The Irish Times view on the election in Pakistan: a watershed moment

Weeks of haggling are inevitable, leaving the country without a government as it approaches crucial negotiations with the IMF

From jail, with many of his party candidates in hiding, Imran Khan has dealt a remarkable blow to the Pakistan military’s political influence and to the hopes of his great rival Nawaz Sharif of returning to power. The former prime minister’s Pakistan Tehreek-e-Insaf (PTI) party has stunned the country, with independents running under the banned party’s banner taking 101 seats out of 235 being contested. It is a remarkable result, though it will prolong the instability that dogs the country.

PTI supporters are out on the street, denouncing what they say are the overt attempts by the military to crush the party in a rigged election that, the say, has denied them a further 70 seats and a clear overall majority. Thousands of PTI supporters were detained in the months before the polls and the party’s leadership has vowed to make its immediate priorities the fight for Khan’s release, along with proving that it won a majority.

Nawaz Sharif, meanwhile, is pinning his hopes on rekindling an alliance with the Pakistan People’s party (PPP) of Bilawal Bhutto Zardari, son of slain premier Benazir Bhutto.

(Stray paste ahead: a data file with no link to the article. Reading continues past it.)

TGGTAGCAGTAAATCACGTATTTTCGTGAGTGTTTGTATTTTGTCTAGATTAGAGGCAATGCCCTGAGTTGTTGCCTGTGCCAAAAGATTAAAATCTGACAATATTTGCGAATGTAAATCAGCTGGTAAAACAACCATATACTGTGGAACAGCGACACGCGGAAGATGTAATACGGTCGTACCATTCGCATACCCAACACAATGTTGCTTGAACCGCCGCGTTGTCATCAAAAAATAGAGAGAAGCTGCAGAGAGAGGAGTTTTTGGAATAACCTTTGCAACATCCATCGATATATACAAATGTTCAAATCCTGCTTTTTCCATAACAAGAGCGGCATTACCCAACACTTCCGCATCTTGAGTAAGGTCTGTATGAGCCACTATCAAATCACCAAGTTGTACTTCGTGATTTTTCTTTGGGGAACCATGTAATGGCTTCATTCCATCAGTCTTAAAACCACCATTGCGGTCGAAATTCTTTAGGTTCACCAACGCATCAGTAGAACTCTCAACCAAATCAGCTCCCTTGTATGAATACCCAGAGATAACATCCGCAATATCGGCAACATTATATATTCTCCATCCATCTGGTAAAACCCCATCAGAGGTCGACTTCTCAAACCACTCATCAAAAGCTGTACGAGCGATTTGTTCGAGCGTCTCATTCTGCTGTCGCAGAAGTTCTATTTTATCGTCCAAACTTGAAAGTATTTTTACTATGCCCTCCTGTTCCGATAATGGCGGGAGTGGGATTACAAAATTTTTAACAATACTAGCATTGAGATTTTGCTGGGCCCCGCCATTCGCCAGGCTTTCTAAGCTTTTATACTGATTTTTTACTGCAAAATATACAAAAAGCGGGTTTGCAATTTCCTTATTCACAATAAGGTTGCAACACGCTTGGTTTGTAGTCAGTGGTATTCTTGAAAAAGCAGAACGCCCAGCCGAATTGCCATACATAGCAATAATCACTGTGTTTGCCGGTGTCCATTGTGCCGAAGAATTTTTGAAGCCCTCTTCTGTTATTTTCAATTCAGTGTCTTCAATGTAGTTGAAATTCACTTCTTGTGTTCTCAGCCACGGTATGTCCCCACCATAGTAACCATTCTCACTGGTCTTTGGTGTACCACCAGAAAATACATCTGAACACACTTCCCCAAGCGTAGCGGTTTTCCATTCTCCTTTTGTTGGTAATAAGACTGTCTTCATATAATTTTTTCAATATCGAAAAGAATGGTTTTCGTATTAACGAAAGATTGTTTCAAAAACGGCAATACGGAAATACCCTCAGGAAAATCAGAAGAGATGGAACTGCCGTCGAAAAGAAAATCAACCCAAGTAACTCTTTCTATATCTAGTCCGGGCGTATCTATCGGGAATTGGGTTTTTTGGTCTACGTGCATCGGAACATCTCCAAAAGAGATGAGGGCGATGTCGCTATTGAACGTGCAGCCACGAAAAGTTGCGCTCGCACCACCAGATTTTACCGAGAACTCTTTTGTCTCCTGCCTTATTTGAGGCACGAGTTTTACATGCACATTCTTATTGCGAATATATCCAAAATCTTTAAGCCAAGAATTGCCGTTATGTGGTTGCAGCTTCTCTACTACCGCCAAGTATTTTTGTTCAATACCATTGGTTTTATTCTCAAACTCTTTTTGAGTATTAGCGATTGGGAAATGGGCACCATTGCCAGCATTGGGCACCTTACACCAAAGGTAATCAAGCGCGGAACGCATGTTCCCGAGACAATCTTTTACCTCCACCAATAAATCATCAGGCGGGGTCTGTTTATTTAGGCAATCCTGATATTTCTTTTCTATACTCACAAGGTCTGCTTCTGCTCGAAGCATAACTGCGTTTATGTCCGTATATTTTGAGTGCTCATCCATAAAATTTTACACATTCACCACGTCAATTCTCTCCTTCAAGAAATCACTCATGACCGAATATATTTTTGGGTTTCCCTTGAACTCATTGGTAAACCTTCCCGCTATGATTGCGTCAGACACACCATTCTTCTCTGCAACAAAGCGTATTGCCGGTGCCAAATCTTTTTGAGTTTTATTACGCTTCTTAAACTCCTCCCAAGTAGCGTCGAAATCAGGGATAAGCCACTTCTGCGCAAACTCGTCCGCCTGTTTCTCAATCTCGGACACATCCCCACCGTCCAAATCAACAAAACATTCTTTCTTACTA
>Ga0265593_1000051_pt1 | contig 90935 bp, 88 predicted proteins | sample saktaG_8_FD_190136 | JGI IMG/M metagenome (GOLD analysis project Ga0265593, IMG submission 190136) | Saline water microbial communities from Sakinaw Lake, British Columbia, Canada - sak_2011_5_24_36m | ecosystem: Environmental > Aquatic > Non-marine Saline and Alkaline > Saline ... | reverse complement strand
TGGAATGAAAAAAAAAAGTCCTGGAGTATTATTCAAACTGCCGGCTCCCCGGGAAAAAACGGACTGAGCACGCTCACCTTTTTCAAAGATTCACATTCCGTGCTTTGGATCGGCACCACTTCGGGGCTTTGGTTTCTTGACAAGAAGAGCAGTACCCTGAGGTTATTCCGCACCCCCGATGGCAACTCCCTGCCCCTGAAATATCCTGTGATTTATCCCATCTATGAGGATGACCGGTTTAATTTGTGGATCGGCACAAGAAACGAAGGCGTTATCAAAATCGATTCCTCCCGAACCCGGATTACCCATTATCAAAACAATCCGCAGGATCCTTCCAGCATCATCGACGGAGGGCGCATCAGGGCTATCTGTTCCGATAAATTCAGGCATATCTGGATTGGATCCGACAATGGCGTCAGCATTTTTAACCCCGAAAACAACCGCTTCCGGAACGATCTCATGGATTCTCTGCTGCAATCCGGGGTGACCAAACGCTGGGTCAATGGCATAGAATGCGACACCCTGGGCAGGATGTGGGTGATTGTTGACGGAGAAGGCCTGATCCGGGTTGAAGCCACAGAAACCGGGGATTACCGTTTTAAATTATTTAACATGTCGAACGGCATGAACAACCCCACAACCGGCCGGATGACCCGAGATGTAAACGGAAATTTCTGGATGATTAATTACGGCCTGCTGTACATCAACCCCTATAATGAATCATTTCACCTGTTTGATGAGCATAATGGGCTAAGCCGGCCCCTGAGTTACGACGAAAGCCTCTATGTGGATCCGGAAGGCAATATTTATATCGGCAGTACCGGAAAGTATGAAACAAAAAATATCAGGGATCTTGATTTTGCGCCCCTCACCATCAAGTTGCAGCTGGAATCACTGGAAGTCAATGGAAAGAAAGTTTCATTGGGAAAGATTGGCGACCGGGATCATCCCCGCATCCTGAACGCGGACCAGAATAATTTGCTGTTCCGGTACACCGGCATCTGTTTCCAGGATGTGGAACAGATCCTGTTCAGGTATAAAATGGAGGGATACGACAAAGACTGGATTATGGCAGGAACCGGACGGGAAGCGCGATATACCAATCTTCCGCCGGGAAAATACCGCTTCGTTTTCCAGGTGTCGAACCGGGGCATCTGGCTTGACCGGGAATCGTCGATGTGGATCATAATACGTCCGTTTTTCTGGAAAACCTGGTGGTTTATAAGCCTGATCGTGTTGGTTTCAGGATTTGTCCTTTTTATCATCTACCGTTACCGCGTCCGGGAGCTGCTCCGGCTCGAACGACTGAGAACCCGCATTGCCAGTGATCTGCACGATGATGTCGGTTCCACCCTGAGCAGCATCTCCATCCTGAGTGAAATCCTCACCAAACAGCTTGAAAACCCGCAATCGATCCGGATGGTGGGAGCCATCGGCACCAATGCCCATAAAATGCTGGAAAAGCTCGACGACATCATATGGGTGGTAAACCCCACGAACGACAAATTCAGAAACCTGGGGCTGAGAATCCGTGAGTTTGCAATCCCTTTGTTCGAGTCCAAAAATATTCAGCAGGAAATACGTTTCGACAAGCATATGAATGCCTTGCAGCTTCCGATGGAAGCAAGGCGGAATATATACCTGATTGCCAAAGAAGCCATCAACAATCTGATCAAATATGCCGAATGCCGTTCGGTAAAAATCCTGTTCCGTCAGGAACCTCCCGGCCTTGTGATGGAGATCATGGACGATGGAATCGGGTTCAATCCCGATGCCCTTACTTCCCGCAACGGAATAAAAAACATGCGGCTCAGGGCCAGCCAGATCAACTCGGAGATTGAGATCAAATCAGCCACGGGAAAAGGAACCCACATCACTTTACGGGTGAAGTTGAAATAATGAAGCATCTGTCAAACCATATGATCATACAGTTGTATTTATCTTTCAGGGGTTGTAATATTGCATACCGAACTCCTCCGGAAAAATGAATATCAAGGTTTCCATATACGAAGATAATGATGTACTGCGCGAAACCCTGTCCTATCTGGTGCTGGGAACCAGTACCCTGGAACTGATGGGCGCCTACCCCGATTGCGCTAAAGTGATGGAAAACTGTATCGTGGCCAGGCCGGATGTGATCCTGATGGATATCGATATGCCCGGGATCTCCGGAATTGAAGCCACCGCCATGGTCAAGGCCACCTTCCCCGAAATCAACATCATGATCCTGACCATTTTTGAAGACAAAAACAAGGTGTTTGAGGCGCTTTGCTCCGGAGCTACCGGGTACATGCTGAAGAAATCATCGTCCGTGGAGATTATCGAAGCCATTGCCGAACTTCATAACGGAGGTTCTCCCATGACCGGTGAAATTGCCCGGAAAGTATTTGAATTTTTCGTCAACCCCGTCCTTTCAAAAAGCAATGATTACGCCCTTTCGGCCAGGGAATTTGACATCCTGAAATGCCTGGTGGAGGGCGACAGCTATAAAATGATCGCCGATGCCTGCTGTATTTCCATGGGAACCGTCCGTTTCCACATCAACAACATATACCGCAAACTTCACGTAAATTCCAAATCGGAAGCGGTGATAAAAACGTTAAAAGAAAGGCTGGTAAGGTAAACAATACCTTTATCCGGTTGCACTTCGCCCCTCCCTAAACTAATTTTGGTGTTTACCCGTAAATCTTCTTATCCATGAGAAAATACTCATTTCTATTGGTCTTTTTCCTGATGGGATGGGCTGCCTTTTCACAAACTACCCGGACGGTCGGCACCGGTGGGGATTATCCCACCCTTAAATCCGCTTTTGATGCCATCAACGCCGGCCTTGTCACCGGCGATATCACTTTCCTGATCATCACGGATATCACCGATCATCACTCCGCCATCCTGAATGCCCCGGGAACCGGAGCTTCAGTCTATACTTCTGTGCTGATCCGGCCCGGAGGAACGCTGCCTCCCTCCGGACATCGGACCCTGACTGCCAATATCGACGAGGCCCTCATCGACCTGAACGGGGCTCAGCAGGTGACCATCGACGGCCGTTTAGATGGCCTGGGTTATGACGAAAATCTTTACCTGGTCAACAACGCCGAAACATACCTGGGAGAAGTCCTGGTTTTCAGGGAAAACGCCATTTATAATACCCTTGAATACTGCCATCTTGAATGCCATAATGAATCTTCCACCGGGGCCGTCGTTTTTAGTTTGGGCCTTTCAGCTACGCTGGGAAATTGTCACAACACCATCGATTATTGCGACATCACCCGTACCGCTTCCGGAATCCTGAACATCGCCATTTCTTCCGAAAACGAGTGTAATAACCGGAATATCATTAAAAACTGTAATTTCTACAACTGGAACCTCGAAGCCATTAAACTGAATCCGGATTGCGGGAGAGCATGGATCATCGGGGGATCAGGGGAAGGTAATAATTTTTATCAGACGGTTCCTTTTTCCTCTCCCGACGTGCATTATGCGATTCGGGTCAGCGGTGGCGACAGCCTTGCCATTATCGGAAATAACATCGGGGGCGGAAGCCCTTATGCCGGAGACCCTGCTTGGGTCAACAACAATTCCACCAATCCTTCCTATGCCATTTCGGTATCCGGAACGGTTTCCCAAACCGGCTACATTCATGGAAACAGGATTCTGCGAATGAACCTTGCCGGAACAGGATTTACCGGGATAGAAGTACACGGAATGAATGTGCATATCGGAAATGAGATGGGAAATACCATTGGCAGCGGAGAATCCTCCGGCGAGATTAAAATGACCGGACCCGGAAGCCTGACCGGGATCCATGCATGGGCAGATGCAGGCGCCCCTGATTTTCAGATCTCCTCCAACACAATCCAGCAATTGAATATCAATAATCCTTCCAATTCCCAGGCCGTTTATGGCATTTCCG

Now weeks of haggling in parliament are inevitable, as both of the largest parties try to build a viable coalition, leaving the country without a government as it approaches crucial negotiations on another bailout from the IMF. A minority government will lack credibility and find it difficult to push through what are likely to be difficult terms.

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Khan’s populist success in mobilising young voters, in no small measure using social media, against the country’s twin powers of the military and powerful ruling families, has changed the political landscape. Instead of crushing the PTI the military repression emboldened a young voter base that is deeply disillusioned with Pakistan’s political system.

The election seems to marks a watershed moment. Critically, will the military accept the possibility of a Khan-led government and work with it? Mixed signals from the country’s generals hint at some desire to mend fences. Their willingness to see him out on bail will be a first test.